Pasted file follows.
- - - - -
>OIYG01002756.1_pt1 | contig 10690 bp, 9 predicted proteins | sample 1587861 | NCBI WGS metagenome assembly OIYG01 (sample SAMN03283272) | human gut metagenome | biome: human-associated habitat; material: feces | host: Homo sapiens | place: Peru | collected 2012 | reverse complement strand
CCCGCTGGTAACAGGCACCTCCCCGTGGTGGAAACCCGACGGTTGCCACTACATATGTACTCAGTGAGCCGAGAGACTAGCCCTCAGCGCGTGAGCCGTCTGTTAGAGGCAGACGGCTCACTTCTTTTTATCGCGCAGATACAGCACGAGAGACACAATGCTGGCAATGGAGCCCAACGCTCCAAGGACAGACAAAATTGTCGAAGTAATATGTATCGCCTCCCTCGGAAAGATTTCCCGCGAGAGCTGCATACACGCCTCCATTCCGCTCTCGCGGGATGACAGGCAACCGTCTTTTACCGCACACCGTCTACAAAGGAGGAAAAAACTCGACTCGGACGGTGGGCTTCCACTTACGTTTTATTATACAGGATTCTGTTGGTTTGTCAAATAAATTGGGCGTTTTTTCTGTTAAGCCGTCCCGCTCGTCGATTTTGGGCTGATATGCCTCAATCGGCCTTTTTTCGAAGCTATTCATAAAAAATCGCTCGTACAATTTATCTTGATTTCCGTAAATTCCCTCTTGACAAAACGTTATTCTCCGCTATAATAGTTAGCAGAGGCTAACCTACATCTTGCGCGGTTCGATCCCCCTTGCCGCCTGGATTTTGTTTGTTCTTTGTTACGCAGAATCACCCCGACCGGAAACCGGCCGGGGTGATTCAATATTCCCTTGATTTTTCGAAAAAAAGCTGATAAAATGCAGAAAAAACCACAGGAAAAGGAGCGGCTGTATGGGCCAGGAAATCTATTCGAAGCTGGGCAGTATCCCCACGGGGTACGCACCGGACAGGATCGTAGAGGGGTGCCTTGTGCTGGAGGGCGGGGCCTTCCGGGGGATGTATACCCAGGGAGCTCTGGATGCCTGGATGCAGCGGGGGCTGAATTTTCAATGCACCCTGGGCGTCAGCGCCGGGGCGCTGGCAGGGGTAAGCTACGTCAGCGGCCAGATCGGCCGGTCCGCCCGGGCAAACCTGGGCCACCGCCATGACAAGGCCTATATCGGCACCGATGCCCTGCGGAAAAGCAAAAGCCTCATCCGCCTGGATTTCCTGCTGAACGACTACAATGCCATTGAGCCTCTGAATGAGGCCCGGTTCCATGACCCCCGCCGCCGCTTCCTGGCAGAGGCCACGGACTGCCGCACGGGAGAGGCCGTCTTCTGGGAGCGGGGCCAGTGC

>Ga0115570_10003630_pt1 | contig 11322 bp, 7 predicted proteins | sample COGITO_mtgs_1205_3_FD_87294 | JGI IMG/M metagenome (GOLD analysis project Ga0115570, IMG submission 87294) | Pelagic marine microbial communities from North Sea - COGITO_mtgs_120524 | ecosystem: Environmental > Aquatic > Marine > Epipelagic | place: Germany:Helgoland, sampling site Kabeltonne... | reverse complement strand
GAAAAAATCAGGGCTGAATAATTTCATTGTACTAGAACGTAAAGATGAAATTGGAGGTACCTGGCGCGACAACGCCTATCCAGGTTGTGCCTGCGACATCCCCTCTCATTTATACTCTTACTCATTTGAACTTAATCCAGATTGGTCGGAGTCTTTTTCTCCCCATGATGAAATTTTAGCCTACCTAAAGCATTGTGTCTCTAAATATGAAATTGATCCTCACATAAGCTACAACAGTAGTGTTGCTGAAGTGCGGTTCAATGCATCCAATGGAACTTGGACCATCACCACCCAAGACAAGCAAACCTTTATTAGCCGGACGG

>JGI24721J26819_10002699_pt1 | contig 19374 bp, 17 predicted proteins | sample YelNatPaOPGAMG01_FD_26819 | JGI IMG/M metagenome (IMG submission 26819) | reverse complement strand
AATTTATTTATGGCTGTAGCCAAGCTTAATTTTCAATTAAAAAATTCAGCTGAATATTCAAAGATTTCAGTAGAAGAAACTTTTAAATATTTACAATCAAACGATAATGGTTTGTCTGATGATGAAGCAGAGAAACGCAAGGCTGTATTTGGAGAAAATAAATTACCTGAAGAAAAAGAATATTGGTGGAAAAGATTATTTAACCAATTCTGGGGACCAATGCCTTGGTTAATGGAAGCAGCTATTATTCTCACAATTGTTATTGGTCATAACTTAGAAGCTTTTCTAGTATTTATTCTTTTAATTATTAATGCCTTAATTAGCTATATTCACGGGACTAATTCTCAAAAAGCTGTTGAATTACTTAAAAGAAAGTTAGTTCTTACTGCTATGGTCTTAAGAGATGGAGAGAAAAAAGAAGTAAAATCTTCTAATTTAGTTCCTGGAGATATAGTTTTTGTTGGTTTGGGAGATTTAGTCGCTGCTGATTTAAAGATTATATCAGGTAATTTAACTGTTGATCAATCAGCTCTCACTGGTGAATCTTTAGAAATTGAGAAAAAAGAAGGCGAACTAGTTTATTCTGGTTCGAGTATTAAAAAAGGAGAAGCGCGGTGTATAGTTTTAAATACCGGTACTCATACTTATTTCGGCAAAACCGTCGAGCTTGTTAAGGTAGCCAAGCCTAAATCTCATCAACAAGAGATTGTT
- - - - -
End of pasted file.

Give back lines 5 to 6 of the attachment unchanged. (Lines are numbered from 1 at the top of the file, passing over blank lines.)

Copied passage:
>JGI24721J26819_10002699_pt1 | contig 19374 bp, 17 predicted proteins | sample YelNatPaOPGAMG01_FD_26819 | JGI IMG/M metagenome (IMG submission 26819) | reverse complement strand
AATTTATTTATGGCTGTAGCCAAGCTTAATTTTCAATTAAAAAATTCAGCTGAATATTCAAAGATTTCAGTAGAAGAAACTTTTAAATATTTACAATCAAACGATAATGGTTTGTCTGATGATGAAGCAGAGAAACGCAAGGCTGTATTTGGAGAAAATAAATTACCTGAAGAAAAAGAATATTGGTGGAAAAGATTATTTAACCAATTCTGGGGACCAATGCCTTGGTTAATGGAAGCAGCTATTATTCTCACAATTGTTATTGGTCATAACTTAGAAGCTTTTCTAGTATTTATTCTTTTAATTATTAATGCCTTAATTAGCTATATTCACGGGACTAATTCTCAAAAAGCTGTTGAATTACTTAAAAGAAAGTTAGTTCTTACTGCTATGGTCTTAAGAGATGGAGAGAAAAAAGAAGTAAAATCTTCTAATTTAGTTCCTGGAGATATAGTTTTTGTTGGTTTGGGAGATTTAGTCGCTGCTGATTTAAAGATTATATCAGGTAATTTAACTGTTGATCAATCAGCTCTCACTGGTGAATCTTTAGAAATTGAGAAAAAAGAAGGCGAACTAGTTTATTCTGGTTCGAGTATTAAAAAAGGAGAAGCGCGGTGTATAGTTTTAAATACCGGTACTCATACTTATTTCGGCAAAACCGTCGAGCTTGTTAAGGTAGCCAAGCCTAAATCTCATCAACAAGAGATTGTT